Government Shutdown: Signs of a Broken System

Why The American Government is Failing Us

As of earlier this week, the American government has closed it's doors except for functions which are deemed necessary because Congress has not approved the budget for the next year. This is a signal that something has gone seriously wrong with our country. Rather than reaching an agreement, the government has shuttered itself. Many people from other countries cannot even fathom the idea of their governments choosing to shut themselves down. Why should we?

My blog typically serves as a forum to discuss urban and demographic issues, but this is a reality that affects each and every one of us in the United States. Whether we like it or not, so many of our daily activities are supported by the federal government and if the shutdown persists it will lead to mounting problems in the country. Even now the shutdown is estimated to be costing somewhere around $50 million per day.

Why This Happened

The United States is one of the only developed countries in the world that does not offer universal healthcare to it's people. Every person, regardless of age, income or race should be allowed access to healthcare. It is a basic right. No person should be denied healthcare because they cannot afford it. Here is a map that shows all countries with universal healthcare. Notice again that we are one of the only developed nations that does not.

In 2010 the United States Congress passed the Affordable Care Act. This act was designed to increase health coverage for all citizens regardless of their income or preexisting medical conditions. In effect, this act was meant to add the United States to the list of countries offering universal healthcare. I repeat, this act passed through Congress and was later upheld by the Supreme Court. Universal healthcare is not a farcical idea, it exists in so many other places.

Fast forward to 2013. On October 1st of this year, the health care exchanges were set to open to allow people to enroll into the new healthcare insurance system. Coincidentally, this was also the deadline for Congress to approve a budget for the upcoming year. Republicans in Congress decided to agree to approve a budget only if the Affordable Care Act could be scaled back or repealed. That premise is ridiculous.

Legislation is passed with a purpose. Each law has a specific reason for enactment. The Affordable Care Act is intended to provide health insurance for everyone. The annual budget is intended to fund the government. These two things are completely unrelated. By tying healthcare to the budget, Republican effectively took two unrelated issues and put them together. By refusing to approve the budget, the government shut down.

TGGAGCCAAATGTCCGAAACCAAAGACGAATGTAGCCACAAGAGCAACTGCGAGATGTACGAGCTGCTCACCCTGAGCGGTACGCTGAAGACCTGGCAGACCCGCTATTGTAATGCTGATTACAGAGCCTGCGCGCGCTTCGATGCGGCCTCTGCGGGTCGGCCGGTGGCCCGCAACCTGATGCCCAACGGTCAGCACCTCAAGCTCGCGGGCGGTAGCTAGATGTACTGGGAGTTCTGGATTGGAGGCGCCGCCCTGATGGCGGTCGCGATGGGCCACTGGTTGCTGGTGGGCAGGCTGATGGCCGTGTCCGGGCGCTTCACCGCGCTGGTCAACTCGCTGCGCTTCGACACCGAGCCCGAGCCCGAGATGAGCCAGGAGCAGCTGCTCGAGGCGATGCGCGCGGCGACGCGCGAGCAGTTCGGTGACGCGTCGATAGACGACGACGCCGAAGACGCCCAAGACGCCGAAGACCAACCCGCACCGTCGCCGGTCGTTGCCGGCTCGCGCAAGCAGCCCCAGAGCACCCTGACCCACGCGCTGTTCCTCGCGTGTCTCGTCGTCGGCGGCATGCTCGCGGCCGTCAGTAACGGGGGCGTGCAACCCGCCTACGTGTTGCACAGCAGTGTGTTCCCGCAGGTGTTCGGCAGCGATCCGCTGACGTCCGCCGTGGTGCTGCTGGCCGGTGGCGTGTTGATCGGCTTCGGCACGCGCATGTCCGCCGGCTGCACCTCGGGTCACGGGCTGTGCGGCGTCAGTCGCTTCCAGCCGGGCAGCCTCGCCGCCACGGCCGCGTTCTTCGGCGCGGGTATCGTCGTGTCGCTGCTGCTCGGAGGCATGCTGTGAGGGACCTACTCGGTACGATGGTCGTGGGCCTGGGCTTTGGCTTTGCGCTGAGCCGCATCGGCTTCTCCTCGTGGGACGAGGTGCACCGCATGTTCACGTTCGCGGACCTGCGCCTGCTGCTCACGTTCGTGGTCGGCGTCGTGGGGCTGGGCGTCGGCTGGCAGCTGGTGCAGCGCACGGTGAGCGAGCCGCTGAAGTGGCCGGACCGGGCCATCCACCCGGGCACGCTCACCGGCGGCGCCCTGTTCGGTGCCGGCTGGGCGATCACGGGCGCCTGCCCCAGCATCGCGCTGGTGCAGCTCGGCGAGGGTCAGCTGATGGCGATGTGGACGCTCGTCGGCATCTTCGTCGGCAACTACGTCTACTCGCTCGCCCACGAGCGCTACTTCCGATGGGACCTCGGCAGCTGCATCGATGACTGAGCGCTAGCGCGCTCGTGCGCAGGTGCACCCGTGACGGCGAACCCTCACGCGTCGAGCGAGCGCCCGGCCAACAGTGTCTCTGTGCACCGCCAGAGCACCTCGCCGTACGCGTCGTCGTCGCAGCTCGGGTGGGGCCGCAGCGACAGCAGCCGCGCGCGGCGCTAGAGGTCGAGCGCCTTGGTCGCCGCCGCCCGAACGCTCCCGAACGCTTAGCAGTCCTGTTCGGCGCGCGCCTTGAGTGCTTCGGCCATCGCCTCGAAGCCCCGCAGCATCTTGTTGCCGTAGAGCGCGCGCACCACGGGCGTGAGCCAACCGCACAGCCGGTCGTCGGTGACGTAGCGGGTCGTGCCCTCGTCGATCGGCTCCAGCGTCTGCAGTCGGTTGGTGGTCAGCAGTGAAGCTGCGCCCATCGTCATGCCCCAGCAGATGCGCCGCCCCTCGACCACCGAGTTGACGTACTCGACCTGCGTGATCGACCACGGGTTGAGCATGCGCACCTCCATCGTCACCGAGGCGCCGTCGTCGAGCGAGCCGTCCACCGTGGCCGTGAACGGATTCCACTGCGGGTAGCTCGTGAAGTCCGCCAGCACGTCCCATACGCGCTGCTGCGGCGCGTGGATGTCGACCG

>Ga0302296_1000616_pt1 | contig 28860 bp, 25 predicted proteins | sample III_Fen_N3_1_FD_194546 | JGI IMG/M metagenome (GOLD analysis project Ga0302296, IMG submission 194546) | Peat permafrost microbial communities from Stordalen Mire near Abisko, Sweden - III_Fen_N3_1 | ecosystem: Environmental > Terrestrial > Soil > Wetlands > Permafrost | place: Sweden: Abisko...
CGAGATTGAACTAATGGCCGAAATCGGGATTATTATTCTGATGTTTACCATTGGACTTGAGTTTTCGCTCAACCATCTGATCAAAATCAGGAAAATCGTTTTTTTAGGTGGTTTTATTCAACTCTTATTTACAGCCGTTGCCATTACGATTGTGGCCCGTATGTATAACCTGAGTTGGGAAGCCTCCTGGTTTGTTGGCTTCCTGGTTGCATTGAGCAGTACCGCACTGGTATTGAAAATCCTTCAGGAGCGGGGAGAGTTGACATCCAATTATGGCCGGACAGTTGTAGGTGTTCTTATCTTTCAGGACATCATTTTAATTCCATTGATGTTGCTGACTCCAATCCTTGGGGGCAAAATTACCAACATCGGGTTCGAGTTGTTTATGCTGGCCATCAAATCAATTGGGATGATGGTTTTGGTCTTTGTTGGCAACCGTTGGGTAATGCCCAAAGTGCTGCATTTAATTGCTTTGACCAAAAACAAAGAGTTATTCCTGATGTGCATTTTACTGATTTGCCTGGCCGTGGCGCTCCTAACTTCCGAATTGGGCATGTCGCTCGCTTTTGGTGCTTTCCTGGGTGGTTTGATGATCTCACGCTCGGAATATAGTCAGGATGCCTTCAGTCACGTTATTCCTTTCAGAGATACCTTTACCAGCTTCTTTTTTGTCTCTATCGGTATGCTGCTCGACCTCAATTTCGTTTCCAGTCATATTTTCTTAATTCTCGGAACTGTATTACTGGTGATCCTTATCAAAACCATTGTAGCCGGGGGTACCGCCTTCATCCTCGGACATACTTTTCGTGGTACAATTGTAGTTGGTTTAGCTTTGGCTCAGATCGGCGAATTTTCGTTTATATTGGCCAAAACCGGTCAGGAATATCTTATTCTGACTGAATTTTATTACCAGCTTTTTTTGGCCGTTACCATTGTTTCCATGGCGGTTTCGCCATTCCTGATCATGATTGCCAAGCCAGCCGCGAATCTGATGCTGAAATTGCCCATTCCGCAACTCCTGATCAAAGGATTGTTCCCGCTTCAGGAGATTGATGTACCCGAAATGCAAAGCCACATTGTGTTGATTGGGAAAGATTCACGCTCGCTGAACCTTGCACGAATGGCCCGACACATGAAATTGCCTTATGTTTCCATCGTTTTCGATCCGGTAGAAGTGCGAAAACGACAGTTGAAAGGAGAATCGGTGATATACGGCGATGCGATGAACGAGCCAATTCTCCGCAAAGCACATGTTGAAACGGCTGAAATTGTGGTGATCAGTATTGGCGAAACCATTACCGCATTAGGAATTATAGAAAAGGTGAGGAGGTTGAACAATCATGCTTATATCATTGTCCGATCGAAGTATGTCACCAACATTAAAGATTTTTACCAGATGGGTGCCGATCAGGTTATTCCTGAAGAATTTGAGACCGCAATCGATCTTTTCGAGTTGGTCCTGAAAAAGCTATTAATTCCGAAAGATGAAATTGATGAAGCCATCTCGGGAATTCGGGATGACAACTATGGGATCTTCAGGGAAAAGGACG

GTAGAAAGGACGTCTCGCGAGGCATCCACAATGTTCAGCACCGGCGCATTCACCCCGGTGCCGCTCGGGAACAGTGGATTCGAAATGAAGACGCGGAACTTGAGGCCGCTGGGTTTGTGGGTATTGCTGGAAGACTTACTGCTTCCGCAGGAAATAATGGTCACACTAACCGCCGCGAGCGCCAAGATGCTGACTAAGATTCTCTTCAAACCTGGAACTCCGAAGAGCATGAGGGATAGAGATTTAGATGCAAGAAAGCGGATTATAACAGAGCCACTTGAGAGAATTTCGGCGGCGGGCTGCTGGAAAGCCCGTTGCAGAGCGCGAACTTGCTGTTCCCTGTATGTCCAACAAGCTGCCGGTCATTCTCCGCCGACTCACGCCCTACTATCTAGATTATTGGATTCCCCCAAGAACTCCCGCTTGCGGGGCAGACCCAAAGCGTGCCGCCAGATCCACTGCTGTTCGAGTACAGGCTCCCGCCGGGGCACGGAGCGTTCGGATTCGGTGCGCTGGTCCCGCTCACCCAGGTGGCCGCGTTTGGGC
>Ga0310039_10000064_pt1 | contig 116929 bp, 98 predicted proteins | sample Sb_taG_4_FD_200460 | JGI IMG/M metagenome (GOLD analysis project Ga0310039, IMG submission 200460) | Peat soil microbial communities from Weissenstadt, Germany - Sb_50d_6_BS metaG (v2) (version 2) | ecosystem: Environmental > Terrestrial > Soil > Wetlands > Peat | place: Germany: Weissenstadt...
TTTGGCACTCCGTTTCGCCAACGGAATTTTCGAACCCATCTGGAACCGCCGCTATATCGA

What Does This Mean

A government shutdown means that as of Tuesday about 800,000 federal employees were furloughed and important government services were shut down. Children who were supposed to start cancer treatment trials at the National Institutes of Health were denied care and all national parks and museums are closed. 

Republicans attempt to justify this shutdown by saying that we cannot afford universal healthcare and that the Affordable Care Act is wrong. Newsflash, we are again among the only developed nations not to offer this to our people. I would say that it is wrong not to offer people healthcare. Additionally, this legislation has already passed and been signed into law. It is completely undemocratic in nature to attempt to kill the law by defunding it. Don't we pay our lawmakers to do useful things for our country? It seems like they are failing.

A Budgetary Take

While I admit that nobody is truly certain about what the cost of the Affordable Care Act would be, here is an estimate by the Congressional Budget Office.

This projection actually shows that over the next 10 years this healthcare act could save the country over $153 billion. Some argue that the plan could actually increase the deficit. I am no expert and I believe nobody can say for sure.

But here is something. Every lawmaker in Congress is paid at least $174,000 per year and there are 535 lawmakers in the federal government. Just their direct salaries cost the country over $94 million per year. They also still are being paid during the shutdown that they ordered. If instead of worrying about the cost of the Affordable Care Act we eliminate Congressional salaries, I can assure you that over the next ten years we will save at least $1 billion.